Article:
SetPoint Medical's bioelectronic technology.Courtesy of SetPoint Medical
Bioelectronics, generally defined, isn't new. Doctors Rune Elmqvist and Ake Senning implanted the first pacemaker in 1958. FDA approved the first spinal cord stimulator (SCS) in 1989.
While both solutions continue to help patients worldwide, smaller, more advanced technology has pushed bioelectronics into a new era. Researchers have developed novel methods to use electrical impulses to regulate the brain and/or nervous system, resulting in highly targeted, effective treatment.
"While SCS benefits last as long as the device stimulates, and the pacemaker continually keeps the heart on path, we treat and hope to modify the core underlying disease," said Anthony Arnold, CEO of SetPoint Medical, which develops bioelectronic therapy for chronic inflammatory diseases such as rheumatoid arthritis and Crohn's Disease. "Our device delivers a one- to four-minute dose per day—much like a drug—and then the body takes over."
Unlike a drug, SetPoint's device and others don't course through the bloodstream, causing unwanted side effects. This advantage, combined with an aging population, a rise in chronic disease and a move toward personalized medicine, has led to a new current of bioelectronics interest.
"This industry has the potential to disrupt the healthcare market," said Natasha Russkina, vice president of business development and corporate finance for BioSig Technologies. "We have large patient population with unmet clinical needs. We've seen significant breakthroughs in pharmaceuticals, but for a lot of people, they don't work. And often they don’t heal the underlying issue. Bioelectronic medicine explores how targeted electrical signals can harness the body’s natural mechanisms to diagnose and treat a range of diseases, thus essentially helping the body heal itself. With SCS alone, we've already seen people get their lives back."
GSK's Ambitious Investment
Bioelectronics got a jolt of attention when GlaxoSmithKline (GSK) and Google's Verily Life Sciences, an Alphabet company, teamed to form Galvani Bioelectronics. The two companies plan to invest about $700 million over seven years.
“Together, we can rapidly accelerate the pace of progress in this exciting field to develop innovative medicines that truly speak the electrical language of the body," said Moncef Slaoui, GSK’s Chairman of Global Vaccines.
Initial work will focus on inflammatory, metabolic and endocrine disorders, including type 2 diabetes. Galvani believes its first bioelectronic medicines could be ready within the next eight years.
Bioelectronics For Inflammation
Arnold believes SetPoint will have its platform on the market well before Galvani's estimated arrival. He's probably right.
In June, the company announced positive clinical results from a proof-of-concept study using bioelectronic technology to treat Crohn's Disease. Results showed more than 60% of patients achieved significant disease reduction.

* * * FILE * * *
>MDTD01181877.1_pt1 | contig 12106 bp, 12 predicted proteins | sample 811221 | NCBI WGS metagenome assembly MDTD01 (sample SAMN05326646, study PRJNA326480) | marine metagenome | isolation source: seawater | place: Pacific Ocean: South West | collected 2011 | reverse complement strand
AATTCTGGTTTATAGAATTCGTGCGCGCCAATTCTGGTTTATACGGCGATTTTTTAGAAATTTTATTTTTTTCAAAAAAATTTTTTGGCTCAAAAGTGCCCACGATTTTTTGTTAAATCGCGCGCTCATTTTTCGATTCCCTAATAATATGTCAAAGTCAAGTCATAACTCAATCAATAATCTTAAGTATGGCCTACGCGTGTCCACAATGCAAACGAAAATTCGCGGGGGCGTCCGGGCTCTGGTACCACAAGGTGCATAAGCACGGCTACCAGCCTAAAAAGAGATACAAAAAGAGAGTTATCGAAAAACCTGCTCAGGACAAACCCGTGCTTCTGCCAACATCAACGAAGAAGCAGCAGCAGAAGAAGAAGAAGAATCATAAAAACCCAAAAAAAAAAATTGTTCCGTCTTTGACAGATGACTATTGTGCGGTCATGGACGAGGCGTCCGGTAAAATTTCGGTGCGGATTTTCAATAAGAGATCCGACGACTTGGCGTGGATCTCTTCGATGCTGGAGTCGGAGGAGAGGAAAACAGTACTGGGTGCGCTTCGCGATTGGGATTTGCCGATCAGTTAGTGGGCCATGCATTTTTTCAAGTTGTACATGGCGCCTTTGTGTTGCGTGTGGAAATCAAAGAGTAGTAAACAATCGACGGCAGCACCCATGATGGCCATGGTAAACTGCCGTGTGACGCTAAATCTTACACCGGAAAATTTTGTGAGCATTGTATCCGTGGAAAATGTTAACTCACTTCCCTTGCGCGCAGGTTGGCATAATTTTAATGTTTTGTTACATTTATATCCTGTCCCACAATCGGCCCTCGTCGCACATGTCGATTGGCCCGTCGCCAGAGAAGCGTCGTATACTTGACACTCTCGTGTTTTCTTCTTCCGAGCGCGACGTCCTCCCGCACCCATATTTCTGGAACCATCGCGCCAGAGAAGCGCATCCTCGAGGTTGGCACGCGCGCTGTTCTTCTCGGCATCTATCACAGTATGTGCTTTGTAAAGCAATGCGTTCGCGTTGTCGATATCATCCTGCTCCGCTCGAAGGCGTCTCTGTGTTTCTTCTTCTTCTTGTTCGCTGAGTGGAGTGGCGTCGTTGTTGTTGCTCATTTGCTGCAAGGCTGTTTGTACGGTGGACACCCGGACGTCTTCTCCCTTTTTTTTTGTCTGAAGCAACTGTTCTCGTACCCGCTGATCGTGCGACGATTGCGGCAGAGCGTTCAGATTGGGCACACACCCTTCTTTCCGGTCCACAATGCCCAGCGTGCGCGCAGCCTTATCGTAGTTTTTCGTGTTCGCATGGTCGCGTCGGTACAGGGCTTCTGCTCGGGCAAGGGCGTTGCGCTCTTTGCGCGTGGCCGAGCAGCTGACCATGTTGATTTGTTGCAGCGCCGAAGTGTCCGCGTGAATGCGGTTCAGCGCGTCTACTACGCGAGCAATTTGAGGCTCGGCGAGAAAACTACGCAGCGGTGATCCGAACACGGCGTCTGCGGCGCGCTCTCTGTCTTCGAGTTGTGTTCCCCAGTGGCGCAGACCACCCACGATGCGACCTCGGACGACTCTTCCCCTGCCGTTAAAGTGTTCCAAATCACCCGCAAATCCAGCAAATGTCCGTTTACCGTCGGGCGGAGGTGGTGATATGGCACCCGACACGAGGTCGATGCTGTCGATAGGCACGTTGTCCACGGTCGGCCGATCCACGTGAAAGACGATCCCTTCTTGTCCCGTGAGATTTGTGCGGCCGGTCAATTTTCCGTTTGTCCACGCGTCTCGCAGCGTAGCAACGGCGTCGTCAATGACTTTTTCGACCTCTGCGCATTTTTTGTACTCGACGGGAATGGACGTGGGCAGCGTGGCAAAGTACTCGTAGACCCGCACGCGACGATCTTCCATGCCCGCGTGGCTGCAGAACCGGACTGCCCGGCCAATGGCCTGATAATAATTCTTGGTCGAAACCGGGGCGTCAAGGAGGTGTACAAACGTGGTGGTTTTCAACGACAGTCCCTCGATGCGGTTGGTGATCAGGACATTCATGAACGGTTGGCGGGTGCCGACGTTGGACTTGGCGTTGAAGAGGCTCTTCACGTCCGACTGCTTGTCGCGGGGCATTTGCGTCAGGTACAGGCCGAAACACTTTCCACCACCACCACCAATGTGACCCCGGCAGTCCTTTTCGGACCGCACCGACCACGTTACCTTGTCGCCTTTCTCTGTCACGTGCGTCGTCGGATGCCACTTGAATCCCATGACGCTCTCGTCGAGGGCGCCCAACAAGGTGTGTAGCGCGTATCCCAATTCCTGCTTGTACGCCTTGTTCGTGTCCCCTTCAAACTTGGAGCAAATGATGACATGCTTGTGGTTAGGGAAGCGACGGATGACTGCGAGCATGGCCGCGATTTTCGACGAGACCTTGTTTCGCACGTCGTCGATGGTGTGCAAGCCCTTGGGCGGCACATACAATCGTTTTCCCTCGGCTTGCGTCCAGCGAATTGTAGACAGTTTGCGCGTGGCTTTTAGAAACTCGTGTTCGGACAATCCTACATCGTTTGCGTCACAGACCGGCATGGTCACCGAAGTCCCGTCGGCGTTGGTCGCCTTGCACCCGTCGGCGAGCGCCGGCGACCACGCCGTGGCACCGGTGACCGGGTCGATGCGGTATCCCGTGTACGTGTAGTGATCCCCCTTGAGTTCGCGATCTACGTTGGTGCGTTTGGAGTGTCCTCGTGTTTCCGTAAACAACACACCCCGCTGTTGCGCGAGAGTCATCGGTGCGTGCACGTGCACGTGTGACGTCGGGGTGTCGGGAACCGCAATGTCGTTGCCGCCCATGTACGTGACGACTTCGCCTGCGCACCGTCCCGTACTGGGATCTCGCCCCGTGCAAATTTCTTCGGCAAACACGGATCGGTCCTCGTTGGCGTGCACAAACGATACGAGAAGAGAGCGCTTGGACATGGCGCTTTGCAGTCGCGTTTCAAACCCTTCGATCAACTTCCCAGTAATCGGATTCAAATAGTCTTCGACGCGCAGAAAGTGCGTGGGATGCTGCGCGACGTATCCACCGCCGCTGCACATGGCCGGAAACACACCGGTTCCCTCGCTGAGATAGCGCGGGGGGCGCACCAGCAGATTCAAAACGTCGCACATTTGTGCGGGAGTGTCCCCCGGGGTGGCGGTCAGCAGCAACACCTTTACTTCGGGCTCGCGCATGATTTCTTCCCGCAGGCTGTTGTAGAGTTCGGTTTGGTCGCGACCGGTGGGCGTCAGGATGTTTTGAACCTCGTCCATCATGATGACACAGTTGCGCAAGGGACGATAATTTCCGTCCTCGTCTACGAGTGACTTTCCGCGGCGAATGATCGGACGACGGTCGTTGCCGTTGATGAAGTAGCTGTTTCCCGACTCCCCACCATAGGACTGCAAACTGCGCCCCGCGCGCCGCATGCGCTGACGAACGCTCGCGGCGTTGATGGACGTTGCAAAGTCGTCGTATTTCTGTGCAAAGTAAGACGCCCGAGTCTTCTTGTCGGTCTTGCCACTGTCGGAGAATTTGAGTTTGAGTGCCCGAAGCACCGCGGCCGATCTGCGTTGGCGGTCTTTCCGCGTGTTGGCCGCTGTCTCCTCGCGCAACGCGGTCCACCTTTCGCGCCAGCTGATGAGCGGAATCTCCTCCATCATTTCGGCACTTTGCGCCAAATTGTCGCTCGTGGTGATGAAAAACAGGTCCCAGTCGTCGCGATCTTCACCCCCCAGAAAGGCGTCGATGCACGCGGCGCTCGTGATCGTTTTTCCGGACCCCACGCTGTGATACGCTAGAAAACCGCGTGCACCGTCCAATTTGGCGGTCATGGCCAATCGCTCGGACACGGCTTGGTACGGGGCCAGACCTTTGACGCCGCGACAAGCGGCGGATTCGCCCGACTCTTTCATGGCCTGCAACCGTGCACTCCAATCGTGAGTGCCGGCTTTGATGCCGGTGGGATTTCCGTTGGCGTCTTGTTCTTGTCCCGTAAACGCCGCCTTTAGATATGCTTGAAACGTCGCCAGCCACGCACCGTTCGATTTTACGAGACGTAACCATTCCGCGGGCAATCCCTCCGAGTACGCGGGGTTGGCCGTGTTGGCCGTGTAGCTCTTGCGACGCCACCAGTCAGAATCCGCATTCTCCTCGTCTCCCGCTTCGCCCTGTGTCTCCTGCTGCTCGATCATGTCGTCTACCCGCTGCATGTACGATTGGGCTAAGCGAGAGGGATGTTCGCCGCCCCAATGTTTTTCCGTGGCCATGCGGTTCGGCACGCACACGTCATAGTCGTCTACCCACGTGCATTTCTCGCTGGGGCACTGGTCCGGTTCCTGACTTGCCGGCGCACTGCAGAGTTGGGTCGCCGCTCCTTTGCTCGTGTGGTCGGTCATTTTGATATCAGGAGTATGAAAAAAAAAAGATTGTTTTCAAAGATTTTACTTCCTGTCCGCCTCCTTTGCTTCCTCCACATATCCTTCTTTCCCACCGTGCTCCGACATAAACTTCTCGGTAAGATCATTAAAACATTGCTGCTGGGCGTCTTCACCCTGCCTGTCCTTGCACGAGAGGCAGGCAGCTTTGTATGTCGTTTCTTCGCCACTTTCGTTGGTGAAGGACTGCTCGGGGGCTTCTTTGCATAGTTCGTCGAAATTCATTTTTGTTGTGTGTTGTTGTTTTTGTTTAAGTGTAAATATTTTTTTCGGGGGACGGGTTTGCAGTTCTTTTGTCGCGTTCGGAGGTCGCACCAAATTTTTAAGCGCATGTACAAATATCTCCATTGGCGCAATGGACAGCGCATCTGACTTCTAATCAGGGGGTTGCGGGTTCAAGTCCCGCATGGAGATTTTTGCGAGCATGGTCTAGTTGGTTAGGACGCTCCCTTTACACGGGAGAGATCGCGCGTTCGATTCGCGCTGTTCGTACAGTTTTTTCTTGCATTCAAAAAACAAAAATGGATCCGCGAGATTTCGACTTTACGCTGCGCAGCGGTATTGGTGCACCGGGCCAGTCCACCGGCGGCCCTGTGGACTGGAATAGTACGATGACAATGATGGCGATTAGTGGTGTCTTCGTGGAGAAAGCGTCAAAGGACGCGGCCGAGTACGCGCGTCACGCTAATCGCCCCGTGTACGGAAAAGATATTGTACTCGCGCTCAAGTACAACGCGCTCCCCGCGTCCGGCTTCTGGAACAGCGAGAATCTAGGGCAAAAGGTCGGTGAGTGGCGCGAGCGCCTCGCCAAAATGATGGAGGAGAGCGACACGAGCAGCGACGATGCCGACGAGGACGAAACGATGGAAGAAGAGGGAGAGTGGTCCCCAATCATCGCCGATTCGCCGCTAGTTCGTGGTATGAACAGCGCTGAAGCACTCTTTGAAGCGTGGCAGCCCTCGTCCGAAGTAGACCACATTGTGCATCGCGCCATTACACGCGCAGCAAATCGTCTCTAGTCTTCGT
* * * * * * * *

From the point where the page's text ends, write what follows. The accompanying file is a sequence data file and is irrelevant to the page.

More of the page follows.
Arnold says SetPoint is currently evaluating the system in U.S. clinical studies. The company estimates it will receive FDA clearance in the next few years.
SetPoint bases its platform on the Inflammatory Reflex, a mechanism discovered by SetPoint cofounder Kevin Tracy. The Inflammatory Reflex regulates the immune system by way of the central nervous system. By activating the Inflammatory Reflex with targeted electrical pulses to the vagus nerve, the body produces a systemic anti-inflammatory response.
"In patients with Crohn's or RA, the body is imbalanced," said Arnold. "Our technology is designed to regulate the body’s response by helping drive the biology to do its own job."
Clinical trial subjects receive a tiny rechargeable implant on the left vagus nerve. An iPad control application allows physicians to administer and manage electric doses.
Improving Signal Fidelity
Although BioSig's Pure EP doesn't directly treat disease, its advanced signal processing technology has potential to improve performance of other devices. It may also improve outcomes for atrial fibrillation (Afib), and ventricular tachycardia (VT) patients.
Afib and VT's abnormal heartbeats are characterized by high-frequency electrical signals that current devices can't easily see. Pure EP records and displays these high-frequency cardiac signals while reducing background noise and artifacts so clinicians can more precisely locate the tissue to ablate.
Pure EP's advanced bioelectric signal detection got the attention of Mayo Clinic, which signed a 10-year agreement to develop Pure EP applications. "Mayo Clinic was instrumental in our product development," said Russkina. "Our collaboration is structured around intellectual property and future technology development. We plan to establish new applications based on our core signal processing technology and determine where our signal processing competency can be of biggest benefit."